Reyes took a backloaded contract with the Marlins. I can’t tell you that he would have accepted that from the Mets. I can tell you that the Mets’ decision to not trade Reyes at the deadline reflected a desire to sign him (and an incredible naivete about what not trading him would do for their chance of doing so), and that if they had any intention at all of bringing him back, they clearly could have put something like that on the table. The Mets, instead, watched Reyes walk away and spent more than what he’ll make on two relievers and a bad replacement shortstop. Yes, it would have required a commitment of $100 million or more across future years, but the Mets will also have tens of millions coming off the books after 2013, and signing Reyes would have had an impact on the revenue side of the equation.”

I should point out that Sheehan was on the Mets all last year to trade Reyes and wrote several times that not trading him would have a negligible effect on their ability to resign him. He certainly appears to have been right in that regard. That said, it is kind of disingenuous to equate the above signings and then just sort of handwave the 100 million Reyes is due from 2013-2018. Rauch may be a bust, Francisco may be a below average closer and Cedeno may just be a caddy for Daniel Murphy at the keystone, but after 2012, the three of them are due only another 6 million. You have to think that the Mets finances impair their ability to go nine figures with anybody right now, no matter how much is coming off the books the next couple seasons.

Metropolitan Tales #9

9 Feb

Back to the previewing the 2012 Mets. And by back, yes I know I haven’t done one in four months, and the subject of the first one (Angel Pagan) is on the Giants now. I will soldier on for the listeners, though. We move over towards the late, lamented Mo’s Zone and right field to discuss Lucas Duda with Fangraphs and Amazin Avenue’s Eno Sarris. Eno has interviewed Duda a few times now and thinks his shyness is overstated. We talk about whether or not he’s a good breakout candidate in 2012, and spend some time discussing the newfound depth of the Mets farm system. Then it’s Top Chef time and Eno has to go.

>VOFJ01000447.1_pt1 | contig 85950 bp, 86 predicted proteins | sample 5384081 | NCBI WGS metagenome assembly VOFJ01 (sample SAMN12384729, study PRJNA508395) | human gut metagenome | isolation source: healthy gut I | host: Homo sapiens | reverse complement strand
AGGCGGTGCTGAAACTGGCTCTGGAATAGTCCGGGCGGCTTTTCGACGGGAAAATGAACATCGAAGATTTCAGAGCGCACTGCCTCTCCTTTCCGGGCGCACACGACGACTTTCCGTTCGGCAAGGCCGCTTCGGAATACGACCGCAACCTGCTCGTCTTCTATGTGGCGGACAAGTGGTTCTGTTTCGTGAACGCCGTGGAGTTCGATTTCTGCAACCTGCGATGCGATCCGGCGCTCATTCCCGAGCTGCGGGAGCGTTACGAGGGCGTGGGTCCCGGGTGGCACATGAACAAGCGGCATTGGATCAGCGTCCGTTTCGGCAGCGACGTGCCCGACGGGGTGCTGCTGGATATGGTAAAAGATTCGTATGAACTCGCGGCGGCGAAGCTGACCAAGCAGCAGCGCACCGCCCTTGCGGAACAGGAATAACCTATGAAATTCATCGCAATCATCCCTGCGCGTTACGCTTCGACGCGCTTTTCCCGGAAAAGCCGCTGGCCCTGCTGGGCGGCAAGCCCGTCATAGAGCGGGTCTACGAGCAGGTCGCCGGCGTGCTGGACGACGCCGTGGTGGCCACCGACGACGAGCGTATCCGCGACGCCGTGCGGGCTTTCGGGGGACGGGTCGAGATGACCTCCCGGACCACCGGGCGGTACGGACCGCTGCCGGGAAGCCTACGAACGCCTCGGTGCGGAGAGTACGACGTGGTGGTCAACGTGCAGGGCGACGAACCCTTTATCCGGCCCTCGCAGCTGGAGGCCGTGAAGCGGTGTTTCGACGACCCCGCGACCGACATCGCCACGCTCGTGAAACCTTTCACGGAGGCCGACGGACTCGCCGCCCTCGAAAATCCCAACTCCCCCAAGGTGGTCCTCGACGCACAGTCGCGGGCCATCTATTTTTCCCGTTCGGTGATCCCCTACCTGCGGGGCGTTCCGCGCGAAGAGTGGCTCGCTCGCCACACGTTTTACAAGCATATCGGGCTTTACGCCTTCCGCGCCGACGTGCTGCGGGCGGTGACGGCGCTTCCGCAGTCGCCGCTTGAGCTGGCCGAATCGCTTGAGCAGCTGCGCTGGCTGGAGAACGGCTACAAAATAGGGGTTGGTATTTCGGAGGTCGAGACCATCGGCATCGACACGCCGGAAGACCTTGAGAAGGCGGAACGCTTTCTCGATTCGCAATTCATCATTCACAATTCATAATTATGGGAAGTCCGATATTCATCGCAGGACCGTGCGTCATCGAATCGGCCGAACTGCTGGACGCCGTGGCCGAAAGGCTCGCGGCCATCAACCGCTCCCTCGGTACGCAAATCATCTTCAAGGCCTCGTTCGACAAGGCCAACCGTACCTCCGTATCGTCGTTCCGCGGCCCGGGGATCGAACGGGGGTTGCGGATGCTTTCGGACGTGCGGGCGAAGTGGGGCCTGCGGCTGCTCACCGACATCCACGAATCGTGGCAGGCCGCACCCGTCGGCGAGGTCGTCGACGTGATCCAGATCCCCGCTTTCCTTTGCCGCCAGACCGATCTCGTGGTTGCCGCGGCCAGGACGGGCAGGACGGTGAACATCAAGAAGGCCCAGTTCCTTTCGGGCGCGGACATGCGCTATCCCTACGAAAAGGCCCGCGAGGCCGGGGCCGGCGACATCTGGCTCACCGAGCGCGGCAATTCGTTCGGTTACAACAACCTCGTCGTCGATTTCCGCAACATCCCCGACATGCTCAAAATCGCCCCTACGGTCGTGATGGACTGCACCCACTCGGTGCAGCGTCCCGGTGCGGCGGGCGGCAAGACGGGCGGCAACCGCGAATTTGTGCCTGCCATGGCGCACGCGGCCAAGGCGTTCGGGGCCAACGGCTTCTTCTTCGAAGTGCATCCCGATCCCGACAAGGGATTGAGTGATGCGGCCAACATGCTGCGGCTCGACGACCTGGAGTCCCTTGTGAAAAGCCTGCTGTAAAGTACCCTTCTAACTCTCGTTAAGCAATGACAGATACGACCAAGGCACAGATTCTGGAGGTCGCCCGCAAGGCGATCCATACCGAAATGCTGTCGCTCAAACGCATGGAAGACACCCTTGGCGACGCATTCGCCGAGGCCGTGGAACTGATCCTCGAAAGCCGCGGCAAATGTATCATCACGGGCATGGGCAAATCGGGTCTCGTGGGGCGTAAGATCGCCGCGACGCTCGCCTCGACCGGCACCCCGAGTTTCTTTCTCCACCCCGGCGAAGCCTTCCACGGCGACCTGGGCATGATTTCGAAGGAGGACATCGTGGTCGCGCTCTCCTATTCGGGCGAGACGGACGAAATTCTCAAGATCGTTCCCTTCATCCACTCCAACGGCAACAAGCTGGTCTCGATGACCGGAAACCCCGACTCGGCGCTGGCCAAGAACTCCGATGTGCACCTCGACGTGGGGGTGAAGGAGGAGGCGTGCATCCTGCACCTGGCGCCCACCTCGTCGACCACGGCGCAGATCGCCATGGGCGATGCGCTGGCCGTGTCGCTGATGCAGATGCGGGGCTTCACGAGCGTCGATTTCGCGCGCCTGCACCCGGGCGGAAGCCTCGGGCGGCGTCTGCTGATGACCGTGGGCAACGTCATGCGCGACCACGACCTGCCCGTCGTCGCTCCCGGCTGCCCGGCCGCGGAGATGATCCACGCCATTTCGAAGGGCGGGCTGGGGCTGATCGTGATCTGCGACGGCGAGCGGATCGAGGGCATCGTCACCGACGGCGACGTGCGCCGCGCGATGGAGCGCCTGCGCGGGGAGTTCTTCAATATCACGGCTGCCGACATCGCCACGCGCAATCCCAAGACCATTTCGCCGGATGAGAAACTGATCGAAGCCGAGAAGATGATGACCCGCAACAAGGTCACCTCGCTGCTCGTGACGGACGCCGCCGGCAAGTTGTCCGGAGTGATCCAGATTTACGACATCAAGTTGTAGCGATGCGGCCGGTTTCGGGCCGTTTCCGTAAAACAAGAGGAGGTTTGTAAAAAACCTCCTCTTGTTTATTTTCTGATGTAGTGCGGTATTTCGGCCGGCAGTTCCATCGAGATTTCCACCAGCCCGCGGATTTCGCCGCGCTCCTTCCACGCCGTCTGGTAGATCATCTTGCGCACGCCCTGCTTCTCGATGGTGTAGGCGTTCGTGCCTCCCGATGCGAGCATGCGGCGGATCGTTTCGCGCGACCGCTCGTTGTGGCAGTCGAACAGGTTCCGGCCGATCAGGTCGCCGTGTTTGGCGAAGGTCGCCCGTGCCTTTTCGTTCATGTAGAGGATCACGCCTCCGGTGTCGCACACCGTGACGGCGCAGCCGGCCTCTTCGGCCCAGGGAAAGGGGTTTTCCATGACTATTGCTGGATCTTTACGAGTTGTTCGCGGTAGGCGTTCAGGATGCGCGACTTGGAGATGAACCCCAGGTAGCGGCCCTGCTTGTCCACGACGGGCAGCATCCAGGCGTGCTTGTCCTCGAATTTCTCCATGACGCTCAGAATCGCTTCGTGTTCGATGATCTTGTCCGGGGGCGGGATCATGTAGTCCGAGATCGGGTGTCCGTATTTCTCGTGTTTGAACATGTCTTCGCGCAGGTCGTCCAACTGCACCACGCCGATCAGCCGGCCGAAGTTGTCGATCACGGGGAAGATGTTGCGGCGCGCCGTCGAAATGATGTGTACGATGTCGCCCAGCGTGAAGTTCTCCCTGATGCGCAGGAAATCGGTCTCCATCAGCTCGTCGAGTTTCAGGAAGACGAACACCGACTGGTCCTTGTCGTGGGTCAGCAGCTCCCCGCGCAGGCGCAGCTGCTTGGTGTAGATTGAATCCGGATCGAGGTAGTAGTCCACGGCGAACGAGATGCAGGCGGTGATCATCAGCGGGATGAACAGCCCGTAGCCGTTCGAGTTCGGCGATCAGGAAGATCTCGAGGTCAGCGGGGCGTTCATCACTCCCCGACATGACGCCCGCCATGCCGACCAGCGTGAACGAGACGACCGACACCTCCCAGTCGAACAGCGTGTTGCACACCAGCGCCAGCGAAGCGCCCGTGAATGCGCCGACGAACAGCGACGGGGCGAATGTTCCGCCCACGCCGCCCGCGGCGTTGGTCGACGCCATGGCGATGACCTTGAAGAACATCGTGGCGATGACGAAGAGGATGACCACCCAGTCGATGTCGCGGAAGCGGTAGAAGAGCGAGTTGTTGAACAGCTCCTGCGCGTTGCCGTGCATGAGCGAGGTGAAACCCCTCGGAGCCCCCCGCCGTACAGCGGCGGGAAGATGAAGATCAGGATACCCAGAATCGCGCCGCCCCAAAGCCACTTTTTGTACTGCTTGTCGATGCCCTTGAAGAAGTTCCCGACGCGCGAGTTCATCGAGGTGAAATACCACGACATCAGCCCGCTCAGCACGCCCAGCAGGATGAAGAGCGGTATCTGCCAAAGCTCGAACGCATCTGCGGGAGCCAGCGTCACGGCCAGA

Metropolitan Tales #9

Metropolitan Tales Podcast #8

20 Dec

Yes, I’m back, but I’m not talking about the offseason, or that player in that ugly uniform. No, we’ll get to all that eventually, but in this edition Amazin Avenue’s Matthew Callan joins me to talk the 1999 Mets and why they have gotten the short shrift from the awards voters, the HoF voters, and just history in general. On tap: Lots of Edgardo Alfonzo talk, a discussion of the Hall of Fame cases for Robin Ventura and John Olerud, and a debate about what hat Mike Piazza will wear into Cooperstown.

Metropolitan Tales #8

Top 40 Summary and Some Thoughts on the New 40 Man Roster

18 Nov

So now that I have finished my 2012 Prospect List, I thought I would give some brief thoughts on the system as a whole. The system has definitely improved from last year. The 2011 draft was a successful one for the Mets, as they got two potential impact players in Nimmo and Fulmer, and added some interesting prep players in Evans, Budgell, Gsellman and Montgomery. I guess you can throw Tuschak in there as well, though he is really, really raw. Overall, I would say the system is average. It lacks a clear elite Top 50 prospect, though I would rate both Wheeler and Harvey in that 50ish range. Familia is a Top 100 guy for me, and while I wouldn’t put Nimmo in that range, some no doubt will. There is some decent depth in the C+ guys as well. Still, only 8 players rank as a B- or higher for me, which isn’t great.